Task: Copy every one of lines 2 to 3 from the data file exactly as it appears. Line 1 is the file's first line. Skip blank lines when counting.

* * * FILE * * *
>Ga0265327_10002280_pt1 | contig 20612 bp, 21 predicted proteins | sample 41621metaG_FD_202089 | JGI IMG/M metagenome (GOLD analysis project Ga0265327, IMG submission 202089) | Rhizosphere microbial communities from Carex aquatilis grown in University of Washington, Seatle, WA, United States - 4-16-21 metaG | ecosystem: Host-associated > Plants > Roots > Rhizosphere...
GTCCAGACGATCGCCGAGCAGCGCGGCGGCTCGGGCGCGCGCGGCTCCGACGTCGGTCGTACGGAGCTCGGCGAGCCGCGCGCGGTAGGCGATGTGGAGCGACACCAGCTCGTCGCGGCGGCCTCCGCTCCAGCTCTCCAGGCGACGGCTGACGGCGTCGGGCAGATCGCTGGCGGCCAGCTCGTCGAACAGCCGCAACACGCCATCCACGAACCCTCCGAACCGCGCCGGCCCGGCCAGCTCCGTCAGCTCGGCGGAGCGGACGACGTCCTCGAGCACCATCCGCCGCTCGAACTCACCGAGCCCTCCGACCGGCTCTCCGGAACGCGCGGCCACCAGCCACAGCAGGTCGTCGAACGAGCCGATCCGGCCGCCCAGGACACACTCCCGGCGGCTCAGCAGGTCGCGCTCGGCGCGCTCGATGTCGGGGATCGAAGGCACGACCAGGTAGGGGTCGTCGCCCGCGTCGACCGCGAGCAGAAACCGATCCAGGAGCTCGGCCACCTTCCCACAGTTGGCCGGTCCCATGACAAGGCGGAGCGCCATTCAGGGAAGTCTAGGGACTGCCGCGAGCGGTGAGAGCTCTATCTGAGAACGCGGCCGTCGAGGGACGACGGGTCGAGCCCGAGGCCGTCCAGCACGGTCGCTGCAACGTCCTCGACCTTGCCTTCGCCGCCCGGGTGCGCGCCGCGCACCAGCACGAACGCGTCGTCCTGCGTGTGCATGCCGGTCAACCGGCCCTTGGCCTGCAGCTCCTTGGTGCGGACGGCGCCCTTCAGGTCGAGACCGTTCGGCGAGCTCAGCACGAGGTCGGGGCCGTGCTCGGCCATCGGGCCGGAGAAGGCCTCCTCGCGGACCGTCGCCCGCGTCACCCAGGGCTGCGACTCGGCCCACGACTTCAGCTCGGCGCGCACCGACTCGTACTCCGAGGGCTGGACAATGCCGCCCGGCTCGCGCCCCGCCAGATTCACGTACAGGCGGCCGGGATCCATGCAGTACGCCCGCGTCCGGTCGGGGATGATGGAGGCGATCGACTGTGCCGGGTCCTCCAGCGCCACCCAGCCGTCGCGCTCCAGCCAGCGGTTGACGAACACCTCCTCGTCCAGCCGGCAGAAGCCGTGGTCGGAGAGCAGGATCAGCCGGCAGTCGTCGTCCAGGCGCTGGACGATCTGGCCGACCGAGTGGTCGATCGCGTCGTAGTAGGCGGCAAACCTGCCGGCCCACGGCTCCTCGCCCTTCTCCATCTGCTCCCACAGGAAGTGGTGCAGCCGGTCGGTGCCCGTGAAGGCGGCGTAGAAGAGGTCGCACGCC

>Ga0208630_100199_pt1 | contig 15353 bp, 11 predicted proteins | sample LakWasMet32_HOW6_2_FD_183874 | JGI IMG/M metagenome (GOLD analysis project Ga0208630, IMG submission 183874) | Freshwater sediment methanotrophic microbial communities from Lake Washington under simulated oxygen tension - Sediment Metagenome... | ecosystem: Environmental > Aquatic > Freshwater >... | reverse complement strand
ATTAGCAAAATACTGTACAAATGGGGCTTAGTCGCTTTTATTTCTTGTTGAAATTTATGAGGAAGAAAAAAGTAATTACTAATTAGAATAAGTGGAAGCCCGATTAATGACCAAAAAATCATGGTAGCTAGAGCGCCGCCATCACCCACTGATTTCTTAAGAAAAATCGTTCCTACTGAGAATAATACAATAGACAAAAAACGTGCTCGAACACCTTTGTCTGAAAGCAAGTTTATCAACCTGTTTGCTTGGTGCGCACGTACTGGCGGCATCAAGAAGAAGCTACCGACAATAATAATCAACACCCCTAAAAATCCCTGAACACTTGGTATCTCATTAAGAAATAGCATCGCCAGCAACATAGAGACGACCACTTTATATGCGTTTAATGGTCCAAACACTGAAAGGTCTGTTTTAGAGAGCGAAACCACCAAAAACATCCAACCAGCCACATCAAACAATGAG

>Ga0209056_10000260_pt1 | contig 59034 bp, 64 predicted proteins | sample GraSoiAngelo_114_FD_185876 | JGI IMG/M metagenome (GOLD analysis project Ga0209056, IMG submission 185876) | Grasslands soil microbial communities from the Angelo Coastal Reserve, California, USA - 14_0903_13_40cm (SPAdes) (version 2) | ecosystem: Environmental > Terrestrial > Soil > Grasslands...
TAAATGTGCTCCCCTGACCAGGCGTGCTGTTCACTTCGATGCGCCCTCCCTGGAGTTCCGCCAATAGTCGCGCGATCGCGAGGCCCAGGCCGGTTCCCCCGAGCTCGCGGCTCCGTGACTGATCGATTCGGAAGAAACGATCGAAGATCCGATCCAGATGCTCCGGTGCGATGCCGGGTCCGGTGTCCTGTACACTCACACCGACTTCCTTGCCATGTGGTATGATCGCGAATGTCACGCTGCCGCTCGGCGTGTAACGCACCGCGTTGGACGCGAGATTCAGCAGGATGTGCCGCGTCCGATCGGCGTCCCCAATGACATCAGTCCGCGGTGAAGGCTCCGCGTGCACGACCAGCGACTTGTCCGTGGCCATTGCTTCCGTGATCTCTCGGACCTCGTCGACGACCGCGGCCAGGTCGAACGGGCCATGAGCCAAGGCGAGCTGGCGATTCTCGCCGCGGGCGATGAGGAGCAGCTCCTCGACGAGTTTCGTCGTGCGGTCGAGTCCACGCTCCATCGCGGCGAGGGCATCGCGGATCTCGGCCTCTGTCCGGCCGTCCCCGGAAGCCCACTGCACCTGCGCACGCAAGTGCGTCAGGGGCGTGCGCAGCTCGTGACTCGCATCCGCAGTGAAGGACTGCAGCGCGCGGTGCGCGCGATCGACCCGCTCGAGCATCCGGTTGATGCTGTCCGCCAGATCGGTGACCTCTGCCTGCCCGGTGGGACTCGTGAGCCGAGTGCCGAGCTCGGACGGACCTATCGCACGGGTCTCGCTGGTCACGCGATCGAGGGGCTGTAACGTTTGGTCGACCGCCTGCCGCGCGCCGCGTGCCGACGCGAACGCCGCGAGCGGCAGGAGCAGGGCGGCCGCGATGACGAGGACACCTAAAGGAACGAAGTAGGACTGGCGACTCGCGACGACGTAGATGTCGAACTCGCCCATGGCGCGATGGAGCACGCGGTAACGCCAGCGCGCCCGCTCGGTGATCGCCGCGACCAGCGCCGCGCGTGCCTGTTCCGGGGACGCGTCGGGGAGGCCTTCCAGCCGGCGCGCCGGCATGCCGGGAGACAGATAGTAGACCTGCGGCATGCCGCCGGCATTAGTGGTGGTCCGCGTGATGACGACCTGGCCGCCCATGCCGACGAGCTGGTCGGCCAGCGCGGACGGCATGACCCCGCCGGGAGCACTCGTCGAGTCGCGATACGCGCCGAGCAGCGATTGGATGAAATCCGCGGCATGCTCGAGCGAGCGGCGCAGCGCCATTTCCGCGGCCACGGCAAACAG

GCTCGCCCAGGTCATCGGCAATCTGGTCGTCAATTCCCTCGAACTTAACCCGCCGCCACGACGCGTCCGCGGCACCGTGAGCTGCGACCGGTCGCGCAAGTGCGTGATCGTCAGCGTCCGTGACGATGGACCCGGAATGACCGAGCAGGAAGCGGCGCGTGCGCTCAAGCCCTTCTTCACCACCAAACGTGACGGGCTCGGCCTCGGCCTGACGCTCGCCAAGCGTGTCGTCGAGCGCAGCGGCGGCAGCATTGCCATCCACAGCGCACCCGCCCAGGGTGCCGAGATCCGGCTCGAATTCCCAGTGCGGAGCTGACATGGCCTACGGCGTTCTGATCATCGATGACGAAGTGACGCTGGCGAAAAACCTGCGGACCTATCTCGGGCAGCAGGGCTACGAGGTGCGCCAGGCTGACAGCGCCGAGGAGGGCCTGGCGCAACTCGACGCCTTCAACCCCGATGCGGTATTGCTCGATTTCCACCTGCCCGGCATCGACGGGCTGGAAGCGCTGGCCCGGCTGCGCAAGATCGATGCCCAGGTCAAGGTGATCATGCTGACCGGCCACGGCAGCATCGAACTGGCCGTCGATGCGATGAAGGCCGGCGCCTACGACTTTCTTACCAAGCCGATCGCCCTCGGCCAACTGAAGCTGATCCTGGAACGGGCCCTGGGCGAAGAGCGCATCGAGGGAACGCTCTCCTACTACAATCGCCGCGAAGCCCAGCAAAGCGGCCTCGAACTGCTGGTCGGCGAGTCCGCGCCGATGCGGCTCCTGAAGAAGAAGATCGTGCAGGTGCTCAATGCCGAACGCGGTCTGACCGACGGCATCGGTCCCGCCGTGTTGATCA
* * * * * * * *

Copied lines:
GTCCAGACGATCGCCGAGCAGCGCGGCGGCTCGGGCGCGCGCGGCTCCGACGTCGGTCGTACGGAGCTCGGCGAGCCGCGCGCGGTAGGCGATGTGGAGCGACACCAGCTCGTCGCGGCGGCCTCCGCTCCAGCTCTCCAGGCGACGGCTGACGGCGTCGGGCAGATCGCTGGCGGCCAGCTCGTCGAACAGCCGCAACACGCCATCCACGAACCCTCCGAACCGCGCCGGCCCGGCCAGCTCCGTCAGCTCGGCGGAGCGGACGACGTCCTCGAGCACCATCCGCCGCTCGAACTCACCGAGCCCTCCGACCGGCTCTCCGGAACGCGCGGCCACCAGCCACAGCAGGTCGTCGAACGAGCCGATCCGGCCGCCCAGGACACACTCCCGGCGGCTCAGCAGGTCGCGCTCGGCGCGCTCGATGTCGGGGATCGAAGGCACGACCAGGTAGGGGTCGTCGCCCGCGTCGACCGCGAGCAGAAACCGATCCAGGAGCTCGGCCACCTTCCCACAGTTGGCCGGTCCCATGACAAGGCGGAGCGCCATTCAGGGAAGTCTAGGGACTGCCGCGAGCGGTGAGAGCTCTATCTGAGAACGCGGCCGTCGAGGGACGACGGGTCGAGCCCGAGGCCGTCCAGCACGGTCGCTGCAACGTCCTCGACCTTGCCTTCGCCGCCCGGGTGCGCGCCGCGCACCAGCACGAACGCGTCGTCCTGCGTGTGCATGCCGGTCAACCGGCCCTTGGCCTGCAGCTCCTTGGTGCGGACGGCGCCCTTCAGGTCGAGACCGTTCGGCGAGCTCAGCACGAGGTCGGGGCCGTGCTCGGCCATCGGGCCGGAGAAGGCCTCCTCGCGGACCGTCGCCCGCGTCACCCAGGGCTGCGACTCGGCCCACGACTTCAGCTCGGCGCGCACCGACTCGTACTCCGAGGGCTGGACAATGCCGCCCGGCTCGCGCCCCGCCAGATTCACGTACAGGCGGCCGGGATCCATGCAGTACGCCCGCGTCCGGTCGGGGATGATGGAGGCGATCGACTGTGCCGGGTCCTCCAGCGCCACCCAGCCGTCGCGCTCCAGCCAGCGGTTGACGAACACCTCCTCGTCCAGCCGGCAGAAGCCGTGGTCGGAGAGCAGGATCAGCCGGCAGTCGTCGTCCAGGCGCTGGACGATCTGGCCGACCGAGTGGTCGATCGCGTCGTAGTAGGCGGCAAACCTGCCGGCCCACGGCTCCTCGCCCTTCTCCATCTGCTCCCACAGGAAGTGGTGCAGCCGGTCGGTGCCCGTGAAGGCGGCGTAGAAGAGGTCGCACGCC

>Ga0208630_100199_pt1 | contig 15353 bp, 11 predicted proteins | sample LakWasMet32_HOW6_2_FD_183874 | JGI IMG/M metagenome (GOLD analysis project Ga0208630, IMG submission 183874) | Freshwater sediment methanotrophic microbial communities from Lake Washington under simulated oxygen tension - Sediment Metagenome... | ecosystem: Environmental > Aquatic > Freshwater >... | reverse complement strand